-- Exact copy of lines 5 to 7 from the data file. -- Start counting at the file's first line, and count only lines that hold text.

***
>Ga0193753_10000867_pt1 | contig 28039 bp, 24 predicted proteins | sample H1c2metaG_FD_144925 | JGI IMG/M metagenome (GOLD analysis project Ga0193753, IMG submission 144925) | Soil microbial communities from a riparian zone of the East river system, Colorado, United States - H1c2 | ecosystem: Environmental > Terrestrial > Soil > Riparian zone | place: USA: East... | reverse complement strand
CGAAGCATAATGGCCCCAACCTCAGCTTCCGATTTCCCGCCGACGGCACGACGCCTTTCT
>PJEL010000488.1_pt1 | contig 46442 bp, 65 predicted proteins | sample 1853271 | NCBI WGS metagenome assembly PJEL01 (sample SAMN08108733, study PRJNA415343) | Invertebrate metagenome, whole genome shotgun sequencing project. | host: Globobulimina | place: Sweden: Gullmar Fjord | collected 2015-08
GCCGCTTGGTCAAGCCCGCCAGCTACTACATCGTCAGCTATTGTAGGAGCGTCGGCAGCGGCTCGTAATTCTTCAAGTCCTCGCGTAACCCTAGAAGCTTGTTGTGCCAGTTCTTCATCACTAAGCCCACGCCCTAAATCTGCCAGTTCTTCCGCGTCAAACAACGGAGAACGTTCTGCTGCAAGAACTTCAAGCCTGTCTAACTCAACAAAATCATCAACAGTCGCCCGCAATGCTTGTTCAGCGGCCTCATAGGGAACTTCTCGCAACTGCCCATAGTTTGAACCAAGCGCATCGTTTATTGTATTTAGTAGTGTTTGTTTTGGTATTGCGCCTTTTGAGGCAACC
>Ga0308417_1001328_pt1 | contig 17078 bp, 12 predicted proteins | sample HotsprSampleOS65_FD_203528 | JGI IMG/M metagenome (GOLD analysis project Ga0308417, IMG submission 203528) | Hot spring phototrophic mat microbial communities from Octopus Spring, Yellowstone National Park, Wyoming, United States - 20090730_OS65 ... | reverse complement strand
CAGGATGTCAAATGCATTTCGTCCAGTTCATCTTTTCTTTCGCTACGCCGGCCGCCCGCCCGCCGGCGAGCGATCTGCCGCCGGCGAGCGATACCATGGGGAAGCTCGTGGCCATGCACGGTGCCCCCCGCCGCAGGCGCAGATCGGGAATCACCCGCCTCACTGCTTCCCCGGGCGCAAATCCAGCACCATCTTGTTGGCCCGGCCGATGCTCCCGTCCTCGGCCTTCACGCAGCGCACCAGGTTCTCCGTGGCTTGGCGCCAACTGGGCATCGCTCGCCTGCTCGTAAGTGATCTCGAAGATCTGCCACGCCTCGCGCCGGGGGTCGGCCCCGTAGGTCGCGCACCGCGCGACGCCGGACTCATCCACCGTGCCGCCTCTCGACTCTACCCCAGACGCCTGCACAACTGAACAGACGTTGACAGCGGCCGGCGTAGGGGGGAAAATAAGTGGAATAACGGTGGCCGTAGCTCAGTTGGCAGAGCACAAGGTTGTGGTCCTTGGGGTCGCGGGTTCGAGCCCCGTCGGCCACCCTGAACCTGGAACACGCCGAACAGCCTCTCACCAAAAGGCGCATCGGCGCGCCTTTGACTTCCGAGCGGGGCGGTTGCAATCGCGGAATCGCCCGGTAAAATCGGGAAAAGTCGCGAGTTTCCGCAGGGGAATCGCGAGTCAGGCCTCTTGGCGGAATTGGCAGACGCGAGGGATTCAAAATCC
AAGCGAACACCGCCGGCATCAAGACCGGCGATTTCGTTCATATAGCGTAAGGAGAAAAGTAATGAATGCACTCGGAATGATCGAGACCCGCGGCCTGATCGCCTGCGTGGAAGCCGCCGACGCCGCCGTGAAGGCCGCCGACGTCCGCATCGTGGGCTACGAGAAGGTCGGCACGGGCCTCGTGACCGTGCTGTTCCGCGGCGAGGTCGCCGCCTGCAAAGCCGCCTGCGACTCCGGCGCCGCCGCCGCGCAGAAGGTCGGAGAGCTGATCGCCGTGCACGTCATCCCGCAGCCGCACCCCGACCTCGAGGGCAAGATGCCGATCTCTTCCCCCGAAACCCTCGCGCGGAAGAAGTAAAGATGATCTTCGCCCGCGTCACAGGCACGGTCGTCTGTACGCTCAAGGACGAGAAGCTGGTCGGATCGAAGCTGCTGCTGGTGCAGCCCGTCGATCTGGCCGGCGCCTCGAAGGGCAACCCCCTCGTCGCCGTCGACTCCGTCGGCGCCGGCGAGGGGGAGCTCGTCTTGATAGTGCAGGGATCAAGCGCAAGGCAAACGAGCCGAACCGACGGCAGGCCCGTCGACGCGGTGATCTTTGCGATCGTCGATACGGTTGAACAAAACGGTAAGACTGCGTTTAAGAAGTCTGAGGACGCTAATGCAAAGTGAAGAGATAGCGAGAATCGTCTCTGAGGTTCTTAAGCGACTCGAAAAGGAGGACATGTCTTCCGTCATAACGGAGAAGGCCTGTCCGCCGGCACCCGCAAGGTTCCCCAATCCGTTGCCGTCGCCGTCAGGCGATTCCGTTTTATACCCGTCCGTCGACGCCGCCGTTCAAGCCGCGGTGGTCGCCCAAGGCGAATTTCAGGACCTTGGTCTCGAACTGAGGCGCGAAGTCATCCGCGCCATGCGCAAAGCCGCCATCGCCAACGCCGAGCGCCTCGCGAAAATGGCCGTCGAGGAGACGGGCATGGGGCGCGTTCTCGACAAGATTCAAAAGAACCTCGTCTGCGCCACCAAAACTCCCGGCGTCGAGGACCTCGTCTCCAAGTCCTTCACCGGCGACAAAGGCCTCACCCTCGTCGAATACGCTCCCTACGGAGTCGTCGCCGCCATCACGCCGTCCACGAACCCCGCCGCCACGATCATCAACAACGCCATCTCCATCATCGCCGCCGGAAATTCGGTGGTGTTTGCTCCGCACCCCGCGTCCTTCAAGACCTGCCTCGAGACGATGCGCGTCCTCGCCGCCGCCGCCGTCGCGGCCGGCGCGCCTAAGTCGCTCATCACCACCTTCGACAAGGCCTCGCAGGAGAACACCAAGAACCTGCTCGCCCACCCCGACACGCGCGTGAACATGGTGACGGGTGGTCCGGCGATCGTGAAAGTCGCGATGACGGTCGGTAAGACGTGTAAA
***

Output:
>Ga0308417_1001328_pt1 | contig 17078 bp, 12 predicted proteins | sample HotsprSampleOS65_FD_203528 | JGI IMG/M metagenome (GOLD analysis project Ga0308417, IMG submission 203528) | Hot spring phototrophic mat microbial communities from Octopus Spring, Yellowstone National Park, Wyoming, United States - 20090730_OS65 ... | reverse complement strand
CAGGATGTCAAATGCATTTCGTCCAGTTCATCTTTTCTTTCGCTACGCCGGCCGCCCGCCCGCCGGCGAGCGATCTGCCGCCGGCGAGCGATACCATGGGGAAGCTCGTGGCCATGCACGGTGCCCCCCGCCGCAGGCGCAGATCGGGAATCACCCGCCTCACTGCTTCCCCGGGCGCAAATCCAGCACCATCTTGTTGGCCCGGCCGATGCTCCCGTCCTCGGCCTTCACGCAGCGCACCAGGTTCTCCGTGGCTTGGCGCCAACTGGGCATCGCTCGCCTGCTCGTAAGTGATCTCGAAGATCTGCCACGCCTCGCGCCGGGGGTCGGCCCCGTAGGTCGCGCACCGCGCGACGCCGGACTCATCCACCGTGCCGCCTCTCGACTCTACCCCAGACGCCTGCACAACTGAACAGACGTTGACAGCGGCCGGCGTAGGGGGGAAAATAAGTGGAATAACGGTGGCCGTAGCTCAGTTGGCAGAGCACAAGGTTGTGGTCCTTGGGGTCGCGGGTTCGAGCCCCGTCGGCCACCCTGAACCTGGAACACGCCGAACAGCCTCTCACCAAAAGGCGCATCGGCGCGCCTTTGACTTCCGAGCGGGGCGGTTGCAATCGCGGAATCGCCCGGTAAAATCGGGAAAAGTCGCGAGTTTCCGCAGGGGAATCGCGAGTCAGGCCTCTTGGCGGAATTGGCAGACGCGAGGGATTCAAAATCC
AAGCGAACACCGCCGGCATCAAGACCGGCGATTTCGTTCATATAGCGTAAGGAGAAAAGTAATGAATGCACTCGGAATGATCGAGACCCGCGGCCTGATCGCCTGCGTGGAAGCCGCCGACGCCGCCGTGAAGGCCGCCGACGTCCGCATCGTGGGCTACGAGAAGGTCGGCACGGGCCTCGTGACCGTGCTGTTCCGCGGCGAGGTCGCCGCCTGCAAAGCCGCCTGCGACTCCGGCGCCGCCGCCGCGCAGAAGGTCGGAGAGCTGATCGCCGTGCACGTCATCCCGCAGCCGCACCCCGACCTCGAGGGCAAGATGCCGATCTCTTCCCCCGAAACCCTCGCGCGGAAGAAGTAAAGATGATCTTCGCCCGCGTCACAGGCACGGTCGTCTGTACGCTCAAGGACGAGAAGCTGGTCGGATCGAAGCTGCTGCTGGTGCAGCCCGTCGATCTGGCCGGCGCCTCGAAGGGCAACCCCCTCGTCGCCGTCGACTCCGTCGGCGCCGGCGAGGGGGAGCTCGTCTTGATAGTGCAGGGATCAAGCGCAAGGCAAACGAGCCGAACCGACGGCAGGCCCGTCGACGCGGTGATCTTTGCGATCGTCGATACGGTTGAACAAAACGGTAAGACTGCGTTTAAGAAGTCTGAGGACGCTAATGCAAAGTGAAGAGATAGCGAGAATCGTCTCTGAGGTTCTTAAGCGACTCGAAAAGGAGGACATGTCTTCCGTCATAACGGAGAAGGCCTGTCCGCCGGCACCCGCAAGGTTCCCCAATCCGTTGCCGTCGCCGTCAGGCGATTCCGTTTTATACCCGTCCGTCGACGCCGCCGTTCAAGCCGCGGTGGTCGCCCAAGGCGAATTTCAGGACCTTGGTCTCGAACTGAGGCGCGAAGTCATCCGCGCCATGCGCAAAGCCGCCATCGCCAACGCCGAGCGCCTCGCGAAAATGGCCGTCGAGGAGACGGGCATGGGGCGCGTTCTCGACAAGATTCAAAAGAACCTCGTCTGCGCCACCAAAACTCCCGGCGTCGAGGACCTCGTCTCCAAGTCCTTCACCGGCGACAAAGGCCTCACCCTCGTCGAATACGCTCCCTACGGAGTCGTCGCCGCCATCACGCCGTCCACGAACCCCGCCGCCACGATCATCAACAACGCCATCTCCATCATCGCCGCCGGAAATTCGGTGGTGTTTGCTCCGCACCCCGCGTCCTTCAAGACCTGCCTCGAGACGATGCGCGTCCTCGCCGCCGCCGCCGTCGCGGCCGGCGCGCCTAAGTCGCTCATCACCACCTTCGACAAGGCCTCGCAGGAGAACACCAAGAACCTGCTCGCCCACCCCGACACGCGCGTGAACATGGTGACGGGTGGTCCGGCGATCGTGAAAGTCGCGATGACGGTCGGTAAGACGTGTAAA